A fascinating and incisive examination of our language instinct from award-winning science writer Steven Mithen.
Along with the concepts of consciousness and intelligence, our capacity for language sits right at the core of what makes us human. But while the evolutionary origins of language have provoked speculation and impassioned debate, music has been neglected if not ignored. Like language it is a universal feature of human culture, one that is a permanent fixture in our daily lives.
In THE SINGING NEANDERTHALS, Steven Mithen redresses the balance, drawing on a huge range of sources, from neurological case studies through child psychology and the communication systems of non-human primates to the latest paleoarchaeological evidence.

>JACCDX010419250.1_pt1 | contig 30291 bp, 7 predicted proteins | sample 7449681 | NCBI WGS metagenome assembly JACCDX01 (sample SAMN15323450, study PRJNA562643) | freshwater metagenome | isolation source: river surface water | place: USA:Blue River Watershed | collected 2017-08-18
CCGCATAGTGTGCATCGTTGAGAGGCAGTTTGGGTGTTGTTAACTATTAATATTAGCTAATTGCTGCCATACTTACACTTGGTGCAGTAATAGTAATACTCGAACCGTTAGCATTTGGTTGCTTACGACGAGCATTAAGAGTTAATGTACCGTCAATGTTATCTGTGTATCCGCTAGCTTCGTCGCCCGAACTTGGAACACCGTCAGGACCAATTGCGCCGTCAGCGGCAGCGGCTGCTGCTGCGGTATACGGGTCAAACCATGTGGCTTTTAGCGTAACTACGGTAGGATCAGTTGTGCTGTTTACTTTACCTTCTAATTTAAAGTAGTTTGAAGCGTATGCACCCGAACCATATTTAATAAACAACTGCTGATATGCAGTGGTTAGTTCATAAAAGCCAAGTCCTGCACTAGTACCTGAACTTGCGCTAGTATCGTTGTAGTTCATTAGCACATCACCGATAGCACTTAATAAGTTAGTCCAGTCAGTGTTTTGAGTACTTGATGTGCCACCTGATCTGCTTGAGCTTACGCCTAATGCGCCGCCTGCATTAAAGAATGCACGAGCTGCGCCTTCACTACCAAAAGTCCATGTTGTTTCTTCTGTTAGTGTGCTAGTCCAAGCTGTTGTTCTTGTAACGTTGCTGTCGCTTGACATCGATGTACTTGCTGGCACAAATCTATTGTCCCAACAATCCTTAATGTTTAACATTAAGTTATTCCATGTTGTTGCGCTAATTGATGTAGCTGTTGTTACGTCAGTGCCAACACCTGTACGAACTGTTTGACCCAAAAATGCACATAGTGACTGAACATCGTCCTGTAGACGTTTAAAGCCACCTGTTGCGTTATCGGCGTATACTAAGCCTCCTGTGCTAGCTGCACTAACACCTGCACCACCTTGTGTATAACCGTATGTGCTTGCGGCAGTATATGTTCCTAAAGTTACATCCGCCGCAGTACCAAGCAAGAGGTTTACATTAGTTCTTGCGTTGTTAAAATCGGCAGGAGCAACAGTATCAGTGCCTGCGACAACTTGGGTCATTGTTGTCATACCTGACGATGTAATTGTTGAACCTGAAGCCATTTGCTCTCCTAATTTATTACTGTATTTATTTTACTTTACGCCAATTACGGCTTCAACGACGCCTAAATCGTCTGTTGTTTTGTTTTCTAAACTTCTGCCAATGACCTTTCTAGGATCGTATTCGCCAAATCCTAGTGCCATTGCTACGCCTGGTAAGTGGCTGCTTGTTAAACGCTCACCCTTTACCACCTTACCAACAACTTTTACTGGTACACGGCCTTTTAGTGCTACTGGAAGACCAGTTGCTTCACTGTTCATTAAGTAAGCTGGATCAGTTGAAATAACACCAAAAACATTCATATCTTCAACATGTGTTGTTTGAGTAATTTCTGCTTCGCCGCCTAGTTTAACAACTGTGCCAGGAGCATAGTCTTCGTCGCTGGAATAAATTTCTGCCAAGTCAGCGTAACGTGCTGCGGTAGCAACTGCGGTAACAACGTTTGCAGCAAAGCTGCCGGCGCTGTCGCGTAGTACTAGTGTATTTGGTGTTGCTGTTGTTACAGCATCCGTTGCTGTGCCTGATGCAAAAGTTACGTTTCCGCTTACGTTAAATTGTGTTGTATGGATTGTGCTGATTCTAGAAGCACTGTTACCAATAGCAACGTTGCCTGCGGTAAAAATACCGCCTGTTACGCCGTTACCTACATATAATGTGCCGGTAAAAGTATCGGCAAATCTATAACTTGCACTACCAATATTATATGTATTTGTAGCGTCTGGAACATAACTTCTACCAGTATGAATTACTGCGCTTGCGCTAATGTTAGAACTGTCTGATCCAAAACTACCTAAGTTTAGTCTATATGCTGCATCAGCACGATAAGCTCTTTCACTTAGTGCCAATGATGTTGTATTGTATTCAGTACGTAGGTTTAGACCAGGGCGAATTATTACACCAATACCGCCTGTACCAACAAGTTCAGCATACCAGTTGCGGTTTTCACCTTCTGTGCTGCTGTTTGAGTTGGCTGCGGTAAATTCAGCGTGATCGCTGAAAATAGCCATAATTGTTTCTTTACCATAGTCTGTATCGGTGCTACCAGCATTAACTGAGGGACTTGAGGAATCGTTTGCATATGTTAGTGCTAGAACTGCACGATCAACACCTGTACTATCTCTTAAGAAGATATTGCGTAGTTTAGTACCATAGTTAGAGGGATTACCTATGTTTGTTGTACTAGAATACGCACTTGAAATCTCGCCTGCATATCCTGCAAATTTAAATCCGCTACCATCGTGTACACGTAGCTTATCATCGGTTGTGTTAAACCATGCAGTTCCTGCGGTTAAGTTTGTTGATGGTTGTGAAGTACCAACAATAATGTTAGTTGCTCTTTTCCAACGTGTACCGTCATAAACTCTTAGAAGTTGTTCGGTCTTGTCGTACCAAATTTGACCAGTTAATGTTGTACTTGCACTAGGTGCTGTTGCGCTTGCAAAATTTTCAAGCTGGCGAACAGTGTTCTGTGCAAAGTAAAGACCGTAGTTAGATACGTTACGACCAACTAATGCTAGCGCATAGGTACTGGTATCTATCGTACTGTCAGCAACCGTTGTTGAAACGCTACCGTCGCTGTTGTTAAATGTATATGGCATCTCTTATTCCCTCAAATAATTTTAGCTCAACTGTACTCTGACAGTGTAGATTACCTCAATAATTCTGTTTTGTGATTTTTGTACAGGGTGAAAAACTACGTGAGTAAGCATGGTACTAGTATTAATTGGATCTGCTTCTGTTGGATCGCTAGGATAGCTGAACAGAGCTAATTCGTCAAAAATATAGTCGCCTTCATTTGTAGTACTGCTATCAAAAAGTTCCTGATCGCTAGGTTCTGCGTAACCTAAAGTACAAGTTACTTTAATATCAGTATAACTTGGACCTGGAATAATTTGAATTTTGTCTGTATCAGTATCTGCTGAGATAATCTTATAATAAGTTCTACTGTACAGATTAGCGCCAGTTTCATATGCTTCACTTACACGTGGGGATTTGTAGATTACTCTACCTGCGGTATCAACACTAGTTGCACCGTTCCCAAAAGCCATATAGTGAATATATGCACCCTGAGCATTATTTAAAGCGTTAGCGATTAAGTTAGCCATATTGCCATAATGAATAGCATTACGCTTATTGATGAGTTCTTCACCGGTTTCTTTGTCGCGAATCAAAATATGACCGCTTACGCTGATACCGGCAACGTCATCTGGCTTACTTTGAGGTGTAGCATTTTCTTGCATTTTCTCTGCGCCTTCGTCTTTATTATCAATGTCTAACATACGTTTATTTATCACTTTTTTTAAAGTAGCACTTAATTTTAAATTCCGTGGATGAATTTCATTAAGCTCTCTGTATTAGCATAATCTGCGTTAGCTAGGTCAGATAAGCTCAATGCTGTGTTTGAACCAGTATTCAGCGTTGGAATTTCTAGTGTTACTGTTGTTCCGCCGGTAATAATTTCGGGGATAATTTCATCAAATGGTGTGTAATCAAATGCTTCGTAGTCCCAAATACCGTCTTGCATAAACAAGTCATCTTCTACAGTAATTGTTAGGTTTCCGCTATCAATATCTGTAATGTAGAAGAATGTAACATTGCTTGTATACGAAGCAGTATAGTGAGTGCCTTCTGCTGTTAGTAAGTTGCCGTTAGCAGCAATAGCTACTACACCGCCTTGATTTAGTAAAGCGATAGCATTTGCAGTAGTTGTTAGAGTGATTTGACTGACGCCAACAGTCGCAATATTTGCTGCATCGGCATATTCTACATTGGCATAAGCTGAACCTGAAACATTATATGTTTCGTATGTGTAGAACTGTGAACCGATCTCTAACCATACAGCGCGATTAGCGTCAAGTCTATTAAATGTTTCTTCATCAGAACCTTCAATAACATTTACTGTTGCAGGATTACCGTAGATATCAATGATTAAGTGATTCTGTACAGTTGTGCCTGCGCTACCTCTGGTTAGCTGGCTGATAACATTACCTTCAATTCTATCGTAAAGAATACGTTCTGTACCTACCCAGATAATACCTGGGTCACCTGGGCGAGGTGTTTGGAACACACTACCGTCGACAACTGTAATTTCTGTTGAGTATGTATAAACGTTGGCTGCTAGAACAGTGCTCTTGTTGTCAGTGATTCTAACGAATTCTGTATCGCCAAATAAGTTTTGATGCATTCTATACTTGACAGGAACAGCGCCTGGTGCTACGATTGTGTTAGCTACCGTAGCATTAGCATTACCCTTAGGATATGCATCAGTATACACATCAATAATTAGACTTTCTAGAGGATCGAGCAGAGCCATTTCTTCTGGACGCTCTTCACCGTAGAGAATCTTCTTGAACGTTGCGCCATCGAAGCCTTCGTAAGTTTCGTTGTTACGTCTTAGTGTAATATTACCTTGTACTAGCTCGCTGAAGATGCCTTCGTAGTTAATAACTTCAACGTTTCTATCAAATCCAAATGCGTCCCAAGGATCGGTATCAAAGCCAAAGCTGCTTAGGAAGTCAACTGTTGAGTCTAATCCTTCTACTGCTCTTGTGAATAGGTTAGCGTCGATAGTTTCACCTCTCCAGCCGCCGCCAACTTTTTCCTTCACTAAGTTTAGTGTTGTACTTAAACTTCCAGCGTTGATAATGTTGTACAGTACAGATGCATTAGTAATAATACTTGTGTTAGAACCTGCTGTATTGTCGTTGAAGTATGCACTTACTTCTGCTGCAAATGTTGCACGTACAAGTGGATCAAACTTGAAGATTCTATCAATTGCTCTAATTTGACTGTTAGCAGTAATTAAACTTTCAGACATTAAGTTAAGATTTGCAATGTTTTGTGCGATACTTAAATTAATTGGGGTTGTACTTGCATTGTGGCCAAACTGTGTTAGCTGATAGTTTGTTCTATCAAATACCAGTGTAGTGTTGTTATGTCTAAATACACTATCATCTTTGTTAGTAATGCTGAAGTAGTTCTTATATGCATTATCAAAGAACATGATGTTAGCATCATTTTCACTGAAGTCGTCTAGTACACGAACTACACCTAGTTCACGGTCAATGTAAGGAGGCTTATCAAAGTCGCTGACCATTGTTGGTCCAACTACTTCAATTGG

The result is a fascinating and provocative work and a succinct riposte to those, like Steven Pinker, who have dismissed music as a functionless and unimportant evolutionary byproduct.